Looking in the mirror can be a painful thing.
In our own mind we fashion an image of ourselves that is acceptable to us. Perhaps we think much more highly of ourselves than we ought to think. Perhaps we simply believe about ourselves what we would like others to believe about us as well. And perhaps, at times, we are simply not capable of seeing ourselves for who we are.
I believe that most of the time people do what they perceive to be right. "It seemed like a good idea at the time" is a statement that rings true to me more times than not. There have been few occasions that I intentionally chose to do evil.
It is as though we spend much of our lives writing our own resume'. And the image we present of who we are and the list of accomplishments that we would take credit for are both equally flattering. We spend much of our lives crafting this self identity, and the rest of our lives telling ourselves how well we are doing at maintaining this image that we've created.
And then there is that damn mirror. And those moments when we look into the mirror and actually see the person that is reflected there, and not just what we would like to see.
"You are the man!"
October 15, 2012, The first thing I remember about that day was waking up, and reaching over to the bedside stand for my glasses, only to discover that they were a mangled mess. Next, I recall becoming aware that I had some scrapes and soreness, where it should not had been. And then, running to the mirror I saw what there was to see. And the man in the mirror was not at all who I wished was there.
The night before, in a rage, I had turned to my drug of choice, alcohol, in an attempt to quiet the beast within. Still raging at bedtime, in spite of consuming over a fifth of Scotch, I decided that I would take my regular dose of Ativan, an anti-anxiety med I had been prescribed. Not a good choice.
I vaguely recall reaching for, and missing the bed post, as I tried to undress. Like a bad dream, I recall a sensation of going down, down, down. Then there were people there. My wife. Friends. They were doing something to me. Bothering me, really. (Tending to my wounds.) And throughout the night they kept waking me up as a precaution, fearing a concussion.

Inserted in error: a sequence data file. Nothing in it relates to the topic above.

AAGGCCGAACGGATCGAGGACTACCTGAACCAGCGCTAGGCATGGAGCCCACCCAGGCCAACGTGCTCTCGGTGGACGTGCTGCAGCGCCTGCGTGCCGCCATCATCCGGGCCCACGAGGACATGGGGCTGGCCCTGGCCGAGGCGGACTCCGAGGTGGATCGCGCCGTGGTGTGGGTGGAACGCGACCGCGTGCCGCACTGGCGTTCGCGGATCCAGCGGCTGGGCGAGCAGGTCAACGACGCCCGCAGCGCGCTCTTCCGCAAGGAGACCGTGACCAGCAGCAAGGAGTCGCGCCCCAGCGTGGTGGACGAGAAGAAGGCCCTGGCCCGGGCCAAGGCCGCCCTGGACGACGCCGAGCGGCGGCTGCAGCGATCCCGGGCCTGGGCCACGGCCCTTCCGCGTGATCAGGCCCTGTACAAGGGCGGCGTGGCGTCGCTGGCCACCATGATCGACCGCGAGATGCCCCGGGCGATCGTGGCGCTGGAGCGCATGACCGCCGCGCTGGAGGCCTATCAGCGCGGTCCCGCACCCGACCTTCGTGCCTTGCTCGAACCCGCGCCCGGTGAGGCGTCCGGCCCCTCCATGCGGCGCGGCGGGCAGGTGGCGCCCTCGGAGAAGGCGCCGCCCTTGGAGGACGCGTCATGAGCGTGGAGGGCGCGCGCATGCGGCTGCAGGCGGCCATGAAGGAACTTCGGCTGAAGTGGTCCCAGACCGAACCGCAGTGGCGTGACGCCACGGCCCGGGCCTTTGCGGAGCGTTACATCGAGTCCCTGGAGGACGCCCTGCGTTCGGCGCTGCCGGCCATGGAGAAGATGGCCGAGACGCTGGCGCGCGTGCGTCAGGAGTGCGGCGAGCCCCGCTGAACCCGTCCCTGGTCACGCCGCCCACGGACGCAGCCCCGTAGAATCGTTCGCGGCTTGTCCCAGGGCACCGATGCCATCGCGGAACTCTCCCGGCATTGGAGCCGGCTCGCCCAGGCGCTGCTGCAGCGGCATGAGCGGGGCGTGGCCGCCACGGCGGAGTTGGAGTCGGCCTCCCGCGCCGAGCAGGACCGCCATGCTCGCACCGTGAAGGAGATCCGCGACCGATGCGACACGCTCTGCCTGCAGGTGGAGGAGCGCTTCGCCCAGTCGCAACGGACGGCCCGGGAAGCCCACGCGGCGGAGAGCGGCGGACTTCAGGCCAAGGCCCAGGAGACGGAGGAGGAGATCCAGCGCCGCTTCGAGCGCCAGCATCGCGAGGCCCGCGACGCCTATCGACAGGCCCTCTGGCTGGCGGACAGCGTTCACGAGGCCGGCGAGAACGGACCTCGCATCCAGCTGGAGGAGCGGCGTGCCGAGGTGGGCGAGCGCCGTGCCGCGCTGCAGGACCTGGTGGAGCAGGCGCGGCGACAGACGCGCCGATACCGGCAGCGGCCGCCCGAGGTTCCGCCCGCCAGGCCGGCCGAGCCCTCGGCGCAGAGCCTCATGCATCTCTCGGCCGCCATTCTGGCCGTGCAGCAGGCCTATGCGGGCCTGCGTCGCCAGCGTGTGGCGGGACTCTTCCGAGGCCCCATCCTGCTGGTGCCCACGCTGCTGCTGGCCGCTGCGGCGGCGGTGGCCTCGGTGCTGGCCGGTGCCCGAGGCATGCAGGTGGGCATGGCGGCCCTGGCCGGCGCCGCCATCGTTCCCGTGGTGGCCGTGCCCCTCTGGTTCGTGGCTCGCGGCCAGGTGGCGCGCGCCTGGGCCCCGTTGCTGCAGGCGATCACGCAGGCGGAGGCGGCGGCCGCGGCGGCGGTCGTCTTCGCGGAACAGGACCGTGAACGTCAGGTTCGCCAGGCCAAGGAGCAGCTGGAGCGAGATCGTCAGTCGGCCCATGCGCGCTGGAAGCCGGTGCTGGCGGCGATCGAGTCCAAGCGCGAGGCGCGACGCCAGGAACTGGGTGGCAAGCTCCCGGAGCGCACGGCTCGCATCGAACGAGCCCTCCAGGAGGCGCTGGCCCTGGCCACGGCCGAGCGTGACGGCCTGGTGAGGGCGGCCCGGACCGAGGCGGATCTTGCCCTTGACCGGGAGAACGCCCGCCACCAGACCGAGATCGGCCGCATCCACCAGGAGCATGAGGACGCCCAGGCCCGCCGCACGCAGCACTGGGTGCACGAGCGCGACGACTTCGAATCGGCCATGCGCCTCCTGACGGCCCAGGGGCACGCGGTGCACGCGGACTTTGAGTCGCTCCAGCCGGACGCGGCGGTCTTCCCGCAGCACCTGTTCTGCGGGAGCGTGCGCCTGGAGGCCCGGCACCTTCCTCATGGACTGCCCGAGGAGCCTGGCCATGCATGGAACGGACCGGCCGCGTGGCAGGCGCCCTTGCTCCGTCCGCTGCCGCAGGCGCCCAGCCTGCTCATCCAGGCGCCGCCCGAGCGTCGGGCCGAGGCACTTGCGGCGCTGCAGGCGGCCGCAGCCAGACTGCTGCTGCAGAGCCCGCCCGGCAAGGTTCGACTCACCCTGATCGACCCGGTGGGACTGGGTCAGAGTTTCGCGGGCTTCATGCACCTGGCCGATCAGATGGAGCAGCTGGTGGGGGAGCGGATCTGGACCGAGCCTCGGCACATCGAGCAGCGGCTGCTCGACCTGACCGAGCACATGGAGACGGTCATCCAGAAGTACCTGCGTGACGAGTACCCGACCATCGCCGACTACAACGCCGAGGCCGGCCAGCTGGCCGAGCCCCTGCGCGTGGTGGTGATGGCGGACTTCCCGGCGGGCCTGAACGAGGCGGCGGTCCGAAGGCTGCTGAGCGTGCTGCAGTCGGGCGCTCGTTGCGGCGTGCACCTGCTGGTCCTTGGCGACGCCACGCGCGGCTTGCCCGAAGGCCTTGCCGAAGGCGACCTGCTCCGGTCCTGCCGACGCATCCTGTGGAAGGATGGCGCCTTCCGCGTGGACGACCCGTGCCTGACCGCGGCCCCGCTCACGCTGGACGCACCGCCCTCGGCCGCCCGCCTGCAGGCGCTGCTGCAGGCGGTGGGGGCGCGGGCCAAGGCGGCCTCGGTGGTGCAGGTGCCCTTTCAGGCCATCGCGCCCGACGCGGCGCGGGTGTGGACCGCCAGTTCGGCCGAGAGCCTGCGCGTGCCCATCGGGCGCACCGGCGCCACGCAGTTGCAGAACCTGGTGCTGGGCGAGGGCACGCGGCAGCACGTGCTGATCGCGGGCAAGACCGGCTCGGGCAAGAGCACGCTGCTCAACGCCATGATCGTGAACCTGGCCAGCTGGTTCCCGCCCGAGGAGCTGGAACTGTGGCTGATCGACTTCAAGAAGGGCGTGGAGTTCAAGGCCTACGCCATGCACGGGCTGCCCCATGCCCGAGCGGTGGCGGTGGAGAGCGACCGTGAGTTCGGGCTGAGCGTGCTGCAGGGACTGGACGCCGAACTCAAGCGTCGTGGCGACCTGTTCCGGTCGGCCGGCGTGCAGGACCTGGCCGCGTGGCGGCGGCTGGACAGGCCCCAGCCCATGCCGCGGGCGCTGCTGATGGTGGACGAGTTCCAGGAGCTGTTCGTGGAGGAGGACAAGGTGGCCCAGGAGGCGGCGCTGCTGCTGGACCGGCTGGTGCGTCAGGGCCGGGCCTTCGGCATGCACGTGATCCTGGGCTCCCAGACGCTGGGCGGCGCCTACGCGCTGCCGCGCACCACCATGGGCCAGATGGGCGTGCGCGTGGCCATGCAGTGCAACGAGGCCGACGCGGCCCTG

I had to face them in the morning. "You need help." I could acknowledge my depression. Depression is a convenient 'neutral' thing. And so I went to the hospital, hoping for help for my depression, and quite frankly, thankful that I'd have some time away to heal before having to show my face to my congregation.
And then "Nathan" spoke. "You are an alcoholic."
Nope. Not the image I was accustomed to seeing in the mirror. "I admit that I drank more than I should have last night and that I've been self medicating with alcohol, but I'm not an alcoholic."
"You almost died."
You are the man!
Finally, I had to admit that the man in the mirror was me. And with the words, "I am an alcoholic." spoken first to my wife, my child, and my bishop (and a couple others), forgiveness came. I may have been locked up in a psych ward, but hope was renewed for the first time in a long time. Forgiveness is a blessed thing. Especially when it is wrapped in a deep love and compassion. I experienced that.
But I could not escape the consequences, either. There was some wreckage to clean up. And a life to rebuild. Its been a process of healing that is still unfolding years later. I'm headed in the right direction. I can face the man in the mirror.
"You are the man!"
"But I am the Lord, and I declare unto you the entire forgiveness of all your sins. Your faith has made you well."
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